When it comes to technology in Spain, they are behind most of Europe with this, but catching up fast. Spain has been a little slow to realize the potential of the internet. New technology is interesting to Spaniards but they are a little apprehensive to take it up so don’t be surprised if you come across someone who does not have a cell phone! To Spaniards, new technology is far less important than socializing and enjoying life. The Spanish way of life is somewhat slower than the rest of Europe. This may be seen as lazy, but when the Spanish work, they work hard. They have play hard too. It is quite common for life to begin when the sun goes down, especially in the summer. They love music, dance and food. In general, the Spanish are unhurried and do not readily hurry to anyone else’s urgency.
Family is very important to Spaniards. Many families still eat most meals together….remember when we used to do that in the US? And the people are known to welcome you into their family as if you’re one of their own.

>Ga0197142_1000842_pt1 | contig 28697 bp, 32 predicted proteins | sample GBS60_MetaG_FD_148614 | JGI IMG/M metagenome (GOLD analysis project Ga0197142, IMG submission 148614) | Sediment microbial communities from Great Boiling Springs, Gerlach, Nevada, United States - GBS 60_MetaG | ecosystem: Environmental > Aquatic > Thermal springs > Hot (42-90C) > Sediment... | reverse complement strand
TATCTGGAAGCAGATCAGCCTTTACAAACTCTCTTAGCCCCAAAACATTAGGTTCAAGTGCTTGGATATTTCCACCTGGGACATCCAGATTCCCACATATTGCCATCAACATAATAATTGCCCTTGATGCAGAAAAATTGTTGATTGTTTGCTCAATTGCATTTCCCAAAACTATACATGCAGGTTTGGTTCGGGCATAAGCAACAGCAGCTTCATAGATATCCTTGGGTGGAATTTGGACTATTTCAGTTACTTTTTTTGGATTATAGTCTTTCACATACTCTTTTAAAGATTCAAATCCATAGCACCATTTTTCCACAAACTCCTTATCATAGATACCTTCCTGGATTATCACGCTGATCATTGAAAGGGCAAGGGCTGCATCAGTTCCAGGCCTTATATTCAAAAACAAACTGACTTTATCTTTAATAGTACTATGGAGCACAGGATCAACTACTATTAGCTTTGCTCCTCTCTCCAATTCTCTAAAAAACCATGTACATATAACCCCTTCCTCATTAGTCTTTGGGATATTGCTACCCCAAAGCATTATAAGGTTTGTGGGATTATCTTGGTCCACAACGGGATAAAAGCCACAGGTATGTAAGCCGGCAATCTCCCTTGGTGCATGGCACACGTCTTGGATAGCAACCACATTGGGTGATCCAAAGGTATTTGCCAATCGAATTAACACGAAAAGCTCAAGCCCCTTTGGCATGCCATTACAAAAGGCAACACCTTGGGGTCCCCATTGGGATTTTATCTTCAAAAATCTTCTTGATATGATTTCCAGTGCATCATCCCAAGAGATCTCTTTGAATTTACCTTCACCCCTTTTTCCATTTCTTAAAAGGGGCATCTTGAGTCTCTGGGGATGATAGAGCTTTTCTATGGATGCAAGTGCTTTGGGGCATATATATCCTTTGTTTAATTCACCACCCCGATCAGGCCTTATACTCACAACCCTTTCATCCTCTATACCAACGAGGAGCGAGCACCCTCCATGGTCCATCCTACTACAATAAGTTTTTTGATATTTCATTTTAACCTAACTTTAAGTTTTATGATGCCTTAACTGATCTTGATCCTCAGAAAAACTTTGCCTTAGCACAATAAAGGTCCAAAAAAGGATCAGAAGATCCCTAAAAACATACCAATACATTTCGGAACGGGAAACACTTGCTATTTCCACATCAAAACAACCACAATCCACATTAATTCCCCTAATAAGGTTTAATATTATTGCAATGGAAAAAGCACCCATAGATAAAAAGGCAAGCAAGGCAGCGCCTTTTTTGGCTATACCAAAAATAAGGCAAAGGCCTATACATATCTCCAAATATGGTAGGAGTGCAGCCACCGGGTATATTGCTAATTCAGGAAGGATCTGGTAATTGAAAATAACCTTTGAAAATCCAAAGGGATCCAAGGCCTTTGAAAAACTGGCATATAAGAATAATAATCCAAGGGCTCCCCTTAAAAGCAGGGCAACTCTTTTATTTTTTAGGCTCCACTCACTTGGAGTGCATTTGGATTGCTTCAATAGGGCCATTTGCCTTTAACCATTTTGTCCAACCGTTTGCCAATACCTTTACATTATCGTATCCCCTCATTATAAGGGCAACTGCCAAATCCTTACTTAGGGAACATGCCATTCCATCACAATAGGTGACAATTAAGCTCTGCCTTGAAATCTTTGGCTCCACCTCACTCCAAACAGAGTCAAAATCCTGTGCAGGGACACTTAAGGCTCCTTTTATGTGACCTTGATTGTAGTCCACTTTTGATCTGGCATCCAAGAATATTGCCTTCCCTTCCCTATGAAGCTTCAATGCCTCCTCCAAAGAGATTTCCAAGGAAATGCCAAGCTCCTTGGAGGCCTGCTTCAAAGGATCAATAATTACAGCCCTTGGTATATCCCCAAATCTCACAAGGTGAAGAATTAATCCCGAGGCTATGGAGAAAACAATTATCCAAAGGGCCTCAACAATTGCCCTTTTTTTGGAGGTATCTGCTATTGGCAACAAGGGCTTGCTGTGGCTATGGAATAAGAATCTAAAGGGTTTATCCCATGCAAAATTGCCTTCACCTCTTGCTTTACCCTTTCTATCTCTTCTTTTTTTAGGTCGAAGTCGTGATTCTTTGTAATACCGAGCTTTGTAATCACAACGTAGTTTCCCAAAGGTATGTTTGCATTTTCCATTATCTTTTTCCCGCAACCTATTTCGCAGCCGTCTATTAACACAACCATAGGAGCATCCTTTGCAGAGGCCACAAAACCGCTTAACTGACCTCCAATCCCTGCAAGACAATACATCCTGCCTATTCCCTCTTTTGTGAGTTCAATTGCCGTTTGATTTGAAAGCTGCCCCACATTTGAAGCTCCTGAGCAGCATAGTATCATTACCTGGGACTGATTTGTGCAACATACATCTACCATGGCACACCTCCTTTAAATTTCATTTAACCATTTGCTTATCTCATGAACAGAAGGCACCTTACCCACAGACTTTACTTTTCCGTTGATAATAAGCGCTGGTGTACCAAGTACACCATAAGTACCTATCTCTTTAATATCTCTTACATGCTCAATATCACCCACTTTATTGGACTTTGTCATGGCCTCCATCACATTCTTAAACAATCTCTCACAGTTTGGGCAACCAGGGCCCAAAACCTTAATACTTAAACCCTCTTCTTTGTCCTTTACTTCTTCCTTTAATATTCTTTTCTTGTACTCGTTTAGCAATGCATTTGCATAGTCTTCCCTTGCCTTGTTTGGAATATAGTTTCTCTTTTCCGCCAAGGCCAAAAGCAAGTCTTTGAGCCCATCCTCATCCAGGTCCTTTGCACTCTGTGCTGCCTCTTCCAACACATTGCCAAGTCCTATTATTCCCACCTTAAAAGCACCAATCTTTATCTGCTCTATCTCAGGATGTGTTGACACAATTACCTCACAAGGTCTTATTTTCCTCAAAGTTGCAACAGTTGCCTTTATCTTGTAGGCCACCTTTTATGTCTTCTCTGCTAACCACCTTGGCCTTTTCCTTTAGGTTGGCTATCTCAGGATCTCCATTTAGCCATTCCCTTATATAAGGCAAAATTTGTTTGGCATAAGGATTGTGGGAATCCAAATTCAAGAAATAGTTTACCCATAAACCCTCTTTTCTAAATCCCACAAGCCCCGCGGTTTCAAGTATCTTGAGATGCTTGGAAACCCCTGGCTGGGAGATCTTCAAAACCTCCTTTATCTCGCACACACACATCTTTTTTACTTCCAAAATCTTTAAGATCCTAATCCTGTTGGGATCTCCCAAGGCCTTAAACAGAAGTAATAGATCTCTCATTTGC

Any way you look at it, Spain is amazingly diverse. And not just its people. Beaches, mountains, vast plains, year-round mild weather or four distinct seasons, even snow….Spain has it all. Pick whatever climate you like, and unless your favorite is year-round snow, you’ll find it in Spain.
The culture itself is very diverse, too. Today’s Spain was formed from several separate kingdoms and those regional differences are alive and well today. Cataluña, the Basque Country, Galicia, and Valencia, all feel delightfully different and they each have their own localized language and customs. Though Spanish is spoken everywhere. Visiting any of these regions can practically feel like visiting another country.
Let’s get practical for a moment – life in Spain is very affordable. Spain is one of the least-expensive countries in Western Europe. And that’s particularly true today, in Spain’s recession battered economy. If you’re relocating here, it may help you save some money!
Savoring Spain ……